COUNTRYSIDE crime is the focus of a week-long campaign to highlight the efforts being made to cut offending in rural areas.

The national Wildlife and Rural Crime Week of Action - which runs until Sunday - involves police staff working alongside partner groups such as the Environment Agency to identify and tackle crimes specific to rural areas.

It launched in the North on Sunday when hundreds of officers and volunteers took part in Operation Checkpoint, the largest operation of its kind in the country.

The region's forces shared intelligence and patrolled across force boundaries to target criminals and disrupt their use of rural roads.

The Northern Echo:

Police tactics included Automatic Number Plate Recognition (ANPR) technology to locate vehicles suspected of being connected to crime, as well as targeting suspicious vehicles.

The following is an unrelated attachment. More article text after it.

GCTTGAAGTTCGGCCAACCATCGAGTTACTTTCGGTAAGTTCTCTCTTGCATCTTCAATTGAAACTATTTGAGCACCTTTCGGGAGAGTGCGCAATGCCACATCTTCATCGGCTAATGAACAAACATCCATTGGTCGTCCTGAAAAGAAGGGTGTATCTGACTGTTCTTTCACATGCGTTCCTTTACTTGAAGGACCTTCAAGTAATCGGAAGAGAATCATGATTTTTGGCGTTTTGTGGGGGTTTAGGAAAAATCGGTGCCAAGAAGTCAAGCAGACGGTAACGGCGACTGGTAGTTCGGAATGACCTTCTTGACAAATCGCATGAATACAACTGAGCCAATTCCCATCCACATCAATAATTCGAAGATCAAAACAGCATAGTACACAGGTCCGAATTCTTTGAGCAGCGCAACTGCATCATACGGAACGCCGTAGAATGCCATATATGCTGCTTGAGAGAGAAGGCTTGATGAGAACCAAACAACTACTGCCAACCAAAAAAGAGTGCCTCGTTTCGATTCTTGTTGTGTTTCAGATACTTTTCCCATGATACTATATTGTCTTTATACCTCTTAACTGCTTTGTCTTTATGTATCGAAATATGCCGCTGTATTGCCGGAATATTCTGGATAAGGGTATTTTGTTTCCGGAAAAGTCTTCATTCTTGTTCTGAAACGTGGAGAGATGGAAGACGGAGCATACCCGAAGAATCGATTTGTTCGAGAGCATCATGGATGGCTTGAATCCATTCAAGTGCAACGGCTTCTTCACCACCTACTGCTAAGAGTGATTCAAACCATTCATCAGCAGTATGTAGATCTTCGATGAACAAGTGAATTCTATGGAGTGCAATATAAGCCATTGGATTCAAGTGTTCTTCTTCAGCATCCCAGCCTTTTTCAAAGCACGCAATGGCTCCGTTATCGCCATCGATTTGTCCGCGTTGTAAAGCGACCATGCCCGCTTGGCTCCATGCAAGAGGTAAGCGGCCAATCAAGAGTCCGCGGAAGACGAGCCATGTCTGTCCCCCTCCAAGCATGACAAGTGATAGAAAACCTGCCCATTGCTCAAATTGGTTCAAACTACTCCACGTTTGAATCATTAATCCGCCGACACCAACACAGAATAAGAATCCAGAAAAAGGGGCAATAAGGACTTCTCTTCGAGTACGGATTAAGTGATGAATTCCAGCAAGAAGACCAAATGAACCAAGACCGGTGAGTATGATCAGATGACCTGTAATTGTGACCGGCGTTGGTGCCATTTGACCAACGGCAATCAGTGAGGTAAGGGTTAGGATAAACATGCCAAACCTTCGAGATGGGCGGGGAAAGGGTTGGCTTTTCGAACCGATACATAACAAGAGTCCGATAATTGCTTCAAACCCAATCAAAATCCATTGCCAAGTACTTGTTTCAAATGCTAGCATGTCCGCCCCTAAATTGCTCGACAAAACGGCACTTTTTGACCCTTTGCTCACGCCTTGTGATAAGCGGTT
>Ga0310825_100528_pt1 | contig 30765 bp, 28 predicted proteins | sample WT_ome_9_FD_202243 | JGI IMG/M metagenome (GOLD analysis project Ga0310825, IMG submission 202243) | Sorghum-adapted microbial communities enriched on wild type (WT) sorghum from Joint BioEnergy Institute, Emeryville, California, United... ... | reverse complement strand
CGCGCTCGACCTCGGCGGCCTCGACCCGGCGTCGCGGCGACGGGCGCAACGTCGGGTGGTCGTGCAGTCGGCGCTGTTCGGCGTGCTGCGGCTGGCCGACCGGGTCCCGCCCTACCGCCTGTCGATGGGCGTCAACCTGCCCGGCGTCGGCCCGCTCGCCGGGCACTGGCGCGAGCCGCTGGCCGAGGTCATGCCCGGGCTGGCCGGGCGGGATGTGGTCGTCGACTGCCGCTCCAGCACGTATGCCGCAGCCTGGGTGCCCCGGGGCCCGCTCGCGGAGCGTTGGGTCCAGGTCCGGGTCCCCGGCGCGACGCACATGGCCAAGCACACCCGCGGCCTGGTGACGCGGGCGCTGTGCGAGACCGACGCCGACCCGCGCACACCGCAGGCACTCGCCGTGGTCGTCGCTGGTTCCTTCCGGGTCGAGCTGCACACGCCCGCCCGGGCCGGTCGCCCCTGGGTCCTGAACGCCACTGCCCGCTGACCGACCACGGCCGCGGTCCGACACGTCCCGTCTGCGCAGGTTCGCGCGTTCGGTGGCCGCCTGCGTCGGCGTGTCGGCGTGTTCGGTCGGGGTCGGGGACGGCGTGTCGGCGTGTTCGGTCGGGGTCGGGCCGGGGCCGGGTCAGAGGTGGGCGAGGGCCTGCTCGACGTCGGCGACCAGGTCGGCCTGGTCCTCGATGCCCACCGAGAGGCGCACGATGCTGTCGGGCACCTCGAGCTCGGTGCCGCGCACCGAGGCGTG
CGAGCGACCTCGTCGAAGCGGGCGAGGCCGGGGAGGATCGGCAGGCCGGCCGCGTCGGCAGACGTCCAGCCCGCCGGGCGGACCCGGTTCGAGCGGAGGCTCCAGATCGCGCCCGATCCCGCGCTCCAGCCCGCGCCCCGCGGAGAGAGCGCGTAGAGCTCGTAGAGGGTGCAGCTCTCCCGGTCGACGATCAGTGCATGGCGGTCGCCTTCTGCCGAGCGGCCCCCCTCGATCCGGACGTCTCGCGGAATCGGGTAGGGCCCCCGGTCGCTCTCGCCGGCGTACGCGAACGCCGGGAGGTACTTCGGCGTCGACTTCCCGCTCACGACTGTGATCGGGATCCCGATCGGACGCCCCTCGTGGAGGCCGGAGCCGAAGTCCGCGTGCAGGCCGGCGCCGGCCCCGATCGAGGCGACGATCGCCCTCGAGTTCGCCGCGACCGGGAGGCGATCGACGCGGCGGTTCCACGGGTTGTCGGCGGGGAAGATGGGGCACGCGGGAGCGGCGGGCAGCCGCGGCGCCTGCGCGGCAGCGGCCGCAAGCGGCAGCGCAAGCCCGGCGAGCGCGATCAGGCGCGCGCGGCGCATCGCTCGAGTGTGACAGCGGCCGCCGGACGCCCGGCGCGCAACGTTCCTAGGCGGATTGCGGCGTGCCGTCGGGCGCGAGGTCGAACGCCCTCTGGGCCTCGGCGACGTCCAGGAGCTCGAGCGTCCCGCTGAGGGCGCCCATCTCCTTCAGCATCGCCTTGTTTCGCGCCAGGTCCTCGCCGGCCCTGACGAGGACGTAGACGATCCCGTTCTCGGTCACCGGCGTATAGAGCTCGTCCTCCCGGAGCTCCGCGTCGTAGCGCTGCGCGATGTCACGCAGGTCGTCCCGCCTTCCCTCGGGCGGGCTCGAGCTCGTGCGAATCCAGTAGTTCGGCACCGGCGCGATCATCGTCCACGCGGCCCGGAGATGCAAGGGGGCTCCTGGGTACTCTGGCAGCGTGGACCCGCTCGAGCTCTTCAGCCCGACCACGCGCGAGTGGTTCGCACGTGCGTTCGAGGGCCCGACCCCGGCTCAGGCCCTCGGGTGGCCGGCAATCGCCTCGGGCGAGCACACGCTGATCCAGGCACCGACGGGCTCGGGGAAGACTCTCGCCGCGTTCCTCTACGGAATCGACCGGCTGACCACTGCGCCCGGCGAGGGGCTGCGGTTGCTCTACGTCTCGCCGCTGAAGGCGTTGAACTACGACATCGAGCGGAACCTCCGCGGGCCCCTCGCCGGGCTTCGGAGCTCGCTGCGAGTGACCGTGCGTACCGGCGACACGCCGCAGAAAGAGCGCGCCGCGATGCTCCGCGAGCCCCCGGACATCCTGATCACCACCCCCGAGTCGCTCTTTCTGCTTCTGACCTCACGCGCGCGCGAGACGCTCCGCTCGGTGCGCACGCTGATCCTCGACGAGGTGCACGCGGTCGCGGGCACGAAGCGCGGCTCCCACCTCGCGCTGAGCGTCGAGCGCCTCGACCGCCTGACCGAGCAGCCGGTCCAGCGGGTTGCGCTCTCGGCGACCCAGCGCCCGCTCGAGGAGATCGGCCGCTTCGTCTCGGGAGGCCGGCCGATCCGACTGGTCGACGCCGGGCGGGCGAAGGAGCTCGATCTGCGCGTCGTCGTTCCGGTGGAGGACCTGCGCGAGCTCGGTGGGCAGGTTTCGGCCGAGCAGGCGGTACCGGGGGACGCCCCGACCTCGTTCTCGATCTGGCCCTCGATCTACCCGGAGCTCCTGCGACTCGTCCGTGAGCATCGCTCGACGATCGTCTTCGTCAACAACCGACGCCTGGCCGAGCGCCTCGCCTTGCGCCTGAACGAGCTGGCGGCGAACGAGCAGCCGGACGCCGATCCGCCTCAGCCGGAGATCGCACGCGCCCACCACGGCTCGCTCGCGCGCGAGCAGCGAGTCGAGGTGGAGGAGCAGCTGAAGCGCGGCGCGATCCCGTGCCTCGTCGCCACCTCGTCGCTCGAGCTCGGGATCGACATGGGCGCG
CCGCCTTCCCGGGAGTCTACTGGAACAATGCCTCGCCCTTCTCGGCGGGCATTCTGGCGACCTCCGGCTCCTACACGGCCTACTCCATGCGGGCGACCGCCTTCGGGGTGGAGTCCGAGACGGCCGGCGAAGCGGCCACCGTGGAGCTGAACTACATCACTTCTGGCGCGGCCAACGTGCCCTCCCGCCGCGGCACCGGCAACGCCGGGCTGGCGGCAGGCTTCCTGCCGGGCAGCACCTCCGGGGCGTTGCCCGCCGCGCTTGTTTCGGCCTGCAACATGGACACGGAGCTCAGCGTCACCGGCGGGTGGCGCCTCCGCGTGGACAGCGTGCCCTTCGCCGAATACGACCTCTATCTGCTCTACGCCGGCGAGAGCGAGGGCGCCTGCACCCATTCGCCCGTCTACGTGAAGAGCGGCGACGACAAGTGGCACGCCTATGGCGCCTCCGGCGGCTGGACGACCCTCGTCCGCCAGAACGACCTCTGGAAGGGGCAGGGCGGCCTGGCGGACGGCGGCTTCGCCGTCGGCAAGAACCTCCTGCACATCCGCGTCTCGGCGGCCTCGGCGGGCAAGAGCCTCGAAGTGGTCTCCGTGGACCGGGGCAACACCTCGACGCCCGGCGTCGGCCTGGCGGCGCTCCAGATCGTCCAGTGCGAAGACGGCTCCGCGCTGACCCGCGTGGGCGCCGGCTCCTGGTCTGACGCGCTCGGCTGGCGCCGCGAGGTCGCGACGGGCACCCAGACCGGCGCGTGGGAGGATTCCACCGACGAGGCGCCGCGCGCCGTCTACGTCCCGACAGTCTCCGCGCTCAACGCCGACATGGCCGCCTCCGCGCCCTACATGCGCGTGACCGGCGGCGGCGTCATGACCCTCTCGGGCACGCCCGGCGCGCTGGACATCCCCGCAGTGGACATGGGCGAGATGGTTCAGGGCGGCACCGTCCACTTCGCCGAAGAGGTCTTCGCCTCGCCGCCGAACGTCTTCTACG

Sunday also saw North Yorkshire Police mark National Badger Day, with the publication of a newsletter and social media activity to raise awareness of badger persecution.

Inspector Jon Grainge, of North Yorkshire Police’s Rural Taskforce, said: “The NPCC’s (National Police Chiefs’ Council) Wildlife and Rural Crime Week of Action is a good opportunity to highlight the impact of rural crime on our communities, and the action that we are taking to tackle it.

“We know all too well the effect that crime can have on the livelihoods and wellbeing of rural residents, which is why it remains a top priority for us.

“Our activities this week are a reflection of the hard work of officers, staff and volunteers that goes on day-in, day-out across North Yorkshire.

"However, I hope the clear message and focus of this week of action will send out a clear message that criminals are not welcome in our rural communities.” There are several ongoing operations in North Yorkshire including Galileo which focuses on poaching and Dusk which tracks cross-border offenders.